Statistician: Why ‘Social Cost of Carbon’ Is Most Useless Number You’ve Never Heard Of
As the Biden administration is looking to bring back the SCC to policymaking, here’s a flashback to my congressional testimony laying out WHY the SCC is the most useless number you've never heard of https://t.co/dZSqqXgIFR pic.twitter.com/gykBtxb4fo
— Kevin D. Dayaratna, Ph.D. (@kdd0211) March 4, 2021
By Kevin Dayaratna
On his very first day in office, President Joe Biden issued an executive order resurrecting the Obama-era social cost of carbon, intended to quantify the economic impact of climate change.
The administration on Feb. 26 issued an interim estimate reporting that these damages are approximately $51 per metric ton of carbon dioxide emissions.
Dubbed by some as “the most important number you’ve never heard of,” the social cost of carbon is defined as the economic damages associated with a ton of carbon dioxide emissions across a particular time horizon.
That metric, relied upon heavily by the Obama administration, has been used as the basis for regulatory policy in the energy sector of the economy.
During the Obama administration’s tenure, we took two of those three models in-house at The Heritage Foundation’s Center for Data Analysis.
Since any model is only as good as the assumptions from which it’s composed, we decided to examine the sensitivity of the administration’s social cost of carbon estimates based on choices to various fundamental assumptions.
In particular, in addition to the uncertainty associated with the models’ central components, social cost of carbon estimates are based on very questionable assumptions regarding the climate’s sensitivity to carbon dioxide emissions, naive projections reaching 300 years into the future, and ignorance of discount rate recommendations by the Office of Management and Budget regarding cost-benefit analysis.
My former colleague David Kreutzer and I first examined the robustness of the DICE model based on changes to those assumptions. Our analysis found that, under very reasonable assumptions, the model’s estimates of the social cost of carbon can drop by 30% or more.
Subsequently, we examined the FUND model. In our initial inspection of the model, we found a mistake in the model’s climate-sensitivity specification that reduced the model’s social cost of carbon estimates by as much as 10%, which forced the Obama administration to open the entire class of modeling up to public comment.
Upon further examination of the model, however, we found that the FUND model is just as sensitive, if not more so, to choices of climate-sensitivity distributions and discount rates than the DICE model.
Furthermore, our close examination found that, unlike the DICE model, the FUND model also computes the benefits from climate change, taking into account positive agricultural feedback effects associated with carbon dioxide emissions.
In fact, we found that under very reasonable assumptions, those benefits can outweigh the costs, suggesting that the social cost of carbon can indeed be negative.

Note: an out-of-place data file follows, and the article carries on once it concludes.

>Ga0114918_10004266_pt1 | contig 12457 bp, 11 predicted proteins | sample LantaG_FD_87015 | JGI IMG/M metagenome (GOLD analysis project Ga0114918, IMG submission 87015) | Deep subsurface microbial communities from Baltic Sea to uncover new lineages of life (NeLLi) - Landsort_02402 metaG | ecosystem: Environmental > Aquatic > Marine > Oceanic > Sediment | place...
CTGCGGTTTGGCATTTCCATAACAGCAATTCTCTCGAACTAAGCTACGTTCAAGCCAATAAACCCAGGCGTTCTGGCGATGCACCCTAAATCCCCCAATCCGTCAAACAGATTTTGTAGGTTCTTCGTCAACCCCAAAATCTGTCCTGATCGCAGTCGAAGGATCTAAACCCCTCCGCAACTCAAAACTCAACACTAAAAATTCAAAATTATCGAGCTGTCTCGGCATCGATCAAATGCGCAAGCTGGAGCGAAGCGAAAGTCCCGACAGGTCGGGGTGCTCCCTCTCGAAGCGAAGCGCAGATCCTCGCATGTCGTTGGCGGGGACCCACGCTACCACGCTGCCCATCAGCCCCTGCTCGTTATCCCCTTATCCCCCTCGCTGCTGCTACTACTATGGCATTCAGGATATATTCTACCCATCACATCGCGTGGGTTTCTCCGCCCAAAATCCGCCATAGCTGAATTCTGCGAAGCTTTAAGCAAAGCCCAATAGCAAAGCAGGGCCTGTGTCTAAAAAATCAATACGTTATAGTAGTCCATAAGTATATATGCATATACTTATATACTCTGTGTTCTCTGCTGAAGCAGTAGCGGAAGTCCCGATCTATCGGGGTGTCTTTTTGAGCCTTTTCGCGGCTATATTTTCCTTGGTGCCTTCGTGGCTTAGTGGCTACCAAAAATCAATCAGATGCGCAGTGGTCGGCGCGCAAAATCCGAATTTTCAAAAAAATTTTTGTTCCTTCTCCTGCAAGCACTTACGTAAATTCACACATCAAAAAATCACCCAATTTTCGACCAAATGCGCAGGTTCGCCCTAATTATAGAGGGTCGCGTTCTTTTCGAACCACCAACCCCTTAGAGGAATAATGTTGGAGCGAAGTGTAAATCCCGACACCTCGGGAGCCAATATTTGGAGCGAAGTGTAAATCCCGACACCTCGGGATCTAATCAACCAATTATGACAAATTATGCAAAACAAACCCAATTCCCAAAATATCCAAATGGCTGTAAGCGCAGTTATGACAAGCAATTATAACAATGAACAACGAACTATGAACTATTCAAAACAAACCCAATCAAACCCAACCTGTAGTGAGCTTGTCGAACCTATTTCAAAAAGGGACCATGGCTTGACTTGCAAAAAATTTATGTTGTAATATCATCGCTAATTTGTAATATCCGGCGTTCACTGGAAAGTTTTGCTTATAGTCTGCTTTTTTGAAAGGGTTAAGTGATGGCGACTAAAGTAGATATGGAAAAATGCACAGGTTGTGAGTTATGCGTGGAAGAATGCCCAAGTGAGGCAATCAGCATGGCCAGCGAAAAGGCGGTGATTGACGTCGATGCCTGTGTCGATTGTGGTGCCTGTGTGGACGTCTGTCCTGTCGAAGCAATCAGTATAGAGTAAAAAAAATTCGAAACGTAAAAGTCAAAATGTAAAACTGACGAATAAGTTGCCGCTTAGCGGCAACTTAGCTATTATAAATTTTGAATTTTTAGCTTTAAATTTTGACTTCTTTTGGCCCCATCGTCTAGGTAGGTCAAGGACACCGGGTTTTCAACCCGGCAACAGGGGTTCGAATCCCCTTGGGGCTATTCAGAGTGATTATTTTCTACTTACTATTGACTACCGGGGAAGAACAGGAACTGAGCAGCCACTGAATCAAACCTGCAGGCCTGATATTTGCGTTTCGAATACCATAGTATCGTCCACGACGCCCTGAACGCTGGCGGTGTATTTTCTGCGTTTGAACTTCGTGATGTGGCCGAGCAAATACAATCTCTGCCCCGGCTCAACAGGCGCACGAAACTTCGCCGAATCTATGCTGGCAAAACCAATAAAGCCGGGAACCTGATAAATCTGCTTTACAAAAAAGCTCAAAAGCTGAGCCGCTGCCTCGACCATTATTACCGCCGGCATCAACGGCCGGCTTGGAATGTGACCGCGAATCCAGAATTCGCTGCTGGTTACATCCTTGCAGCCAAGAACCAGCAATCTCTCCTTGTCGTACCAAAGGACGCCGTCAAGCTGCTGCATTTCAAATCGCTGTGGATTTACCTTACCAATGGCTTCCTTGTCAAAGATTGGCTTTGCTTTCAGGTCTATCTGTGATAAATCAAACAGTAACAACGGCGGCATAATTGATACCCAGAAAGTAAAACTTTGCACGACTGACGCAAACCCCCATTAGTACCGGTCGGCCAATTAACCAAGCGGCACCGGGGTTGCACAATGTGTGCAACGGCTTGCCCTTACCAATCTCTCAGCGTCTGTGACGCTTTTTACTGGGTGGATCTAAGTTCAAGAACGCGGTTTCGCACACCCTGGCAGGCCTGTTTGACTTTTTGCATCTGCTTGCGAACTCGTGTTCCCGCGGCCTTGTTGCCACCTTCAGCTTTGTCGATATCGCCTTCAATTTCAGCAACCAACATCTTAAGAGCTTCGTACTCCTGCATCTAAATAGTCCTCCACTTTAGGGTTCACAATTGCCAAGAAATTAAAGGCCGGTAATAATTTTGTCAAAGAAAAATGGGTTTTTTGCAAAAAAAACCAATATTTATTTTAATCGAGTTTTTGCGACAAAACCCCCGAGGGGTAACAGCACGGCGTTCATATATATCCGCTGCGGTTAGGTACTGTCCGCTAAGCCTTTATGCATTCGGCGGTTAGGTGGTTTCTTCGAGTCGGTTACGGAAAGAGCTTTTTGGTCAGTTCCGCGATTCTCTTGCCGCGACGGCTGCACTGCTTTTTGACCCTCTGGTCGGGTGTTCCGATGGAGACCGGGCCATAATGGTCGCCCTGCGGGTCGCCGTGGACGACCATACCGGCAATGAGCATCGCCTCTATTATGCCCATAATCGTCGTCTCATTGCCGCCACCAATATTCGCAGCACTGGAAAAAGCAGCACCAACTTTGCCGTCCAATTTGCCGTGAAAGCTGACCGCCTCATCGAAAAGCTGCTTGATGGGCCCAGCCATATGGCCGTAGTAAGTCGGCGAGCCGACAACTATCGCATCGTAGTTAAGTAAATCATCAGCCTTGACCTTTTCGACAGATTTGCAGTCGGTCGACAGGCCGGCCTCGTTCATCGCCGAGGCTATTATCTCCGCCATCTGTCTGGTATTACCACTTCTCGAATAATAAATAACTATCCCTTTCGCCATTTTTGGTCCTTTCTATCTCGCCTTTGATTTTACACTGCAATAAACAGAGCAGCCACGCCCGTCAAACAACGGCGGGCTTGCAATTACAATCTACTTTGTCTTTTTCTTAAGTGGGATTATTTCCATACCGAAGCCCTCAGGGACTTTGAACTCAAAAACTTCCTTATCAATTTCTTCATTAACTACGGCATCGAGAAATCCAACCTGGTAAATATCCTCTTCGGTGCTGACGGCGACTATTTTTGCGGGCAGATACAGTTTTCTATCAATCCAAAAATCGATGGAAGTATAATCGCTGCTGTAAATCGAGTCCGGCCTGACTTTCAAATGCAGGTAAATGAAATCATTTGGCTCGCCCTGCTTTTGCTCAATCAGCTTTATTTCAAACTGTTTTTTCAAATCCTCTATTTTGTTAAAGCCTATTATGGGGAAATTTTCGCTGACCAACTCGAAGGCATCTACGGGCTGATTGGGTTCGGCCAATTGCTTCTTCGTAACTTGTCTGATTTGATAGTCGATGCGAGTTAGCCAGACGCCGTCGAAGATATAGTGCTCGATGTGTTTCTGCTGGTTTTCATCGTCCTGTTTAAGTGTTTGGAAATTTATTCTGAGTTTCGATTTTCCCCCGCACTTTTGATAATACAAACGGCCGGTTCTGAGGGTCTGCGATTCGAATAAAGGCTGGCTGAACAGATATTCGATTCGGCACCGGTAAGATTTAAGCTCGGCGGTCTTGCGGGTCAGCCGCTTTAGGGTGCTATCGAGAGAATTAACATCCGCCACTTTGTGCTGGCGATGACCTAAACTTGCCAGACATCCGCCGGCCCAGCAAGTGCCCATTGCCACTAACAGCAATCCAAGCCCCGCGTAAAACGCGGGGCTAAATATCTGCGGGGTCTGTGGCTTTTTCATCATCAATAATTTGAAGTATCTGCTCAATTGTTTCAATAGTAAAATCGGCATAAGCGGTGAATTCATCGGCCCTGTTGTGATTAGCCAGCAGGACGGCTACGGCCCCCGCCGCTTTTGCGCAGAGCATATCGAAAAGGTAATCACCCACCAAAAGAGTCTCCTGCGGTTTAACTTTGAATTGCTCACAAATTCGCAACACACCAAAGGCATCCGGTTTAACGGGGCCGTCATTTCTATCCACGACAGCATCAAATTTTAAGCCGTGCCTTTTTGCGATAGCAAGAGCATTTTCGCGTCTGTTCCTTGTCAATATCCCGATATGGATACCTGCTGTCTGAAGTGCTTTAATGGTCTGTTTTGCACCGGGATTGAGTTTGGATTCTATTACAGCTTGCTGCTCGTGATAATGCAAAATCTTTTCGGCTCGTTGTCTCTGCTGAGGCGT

The policy implication of a negative social cost of carbon is that the government should not be taxing carbon dioxide emissions, but should be subsidizing it instead.
We don’t take the position that the government should either be taxing or subsidizing carbon dioxide emissions, but the sheer fact that that the model can illustrate either, under very reasonable assumptions, illustrates how susceptible these models are to user manipulation.
And these are not the only assumptions that impact the robustness of the social cost of carbon. In more recent research, my co-authors (Pat Michaels and Ross McKitrick) and I looked at a separate aspect of the FUND model; namely, its agricultural productivity component. Specifically, this aspect of the model captures the level of agricultural benefits from carbon dioxide emissions discussed above.
In this work, published in yet another peer-reviewed journal, Environmental Economics and Policy Studies, we found that these assumptions were decades old. Under more up-to-date assumptions, we found that the social cost of carbon is effectively zero and may even be negative.
The Biden administration is also looking to use similar models to estimate the social cost of methane and social cost of nitrous oxide.
My colleague Nick Loris and I also performed similar robustness analysis for these models as well. Our results tell the same story: Assumptions made by modelers can drastically change the purported estimates and thus beef up the damages as much as they want.
Over the past several years, we discussed these issues in front of Congress on a number of occasions and were glad to see the Trump administration recognize this work.
That, in a nutshell, is why the social cost of carbon is the most useless number you’ve never heard of. Don’t be deceived by the Washington establishment’s use of such an unreliable metric to rubber-stamp its energy policy agenda.
Although the social cost of carbon is based on an interesting class of statistical models, no matter what estimate the Biden administration provides, the assumptions used to generate it can almost surely be manipulated to give lawmakers virtually any other (even negative) estimate of the social cost of carbon, thereby predicting anything, ranging from little warming and continued prosperity to catastrophic warming and immense disaster.
We at The Heritage Foundation look forward to conducting similar sensitivity analysis when the Biden administration issues its final estimates of the social cost of carbon in the coming months.
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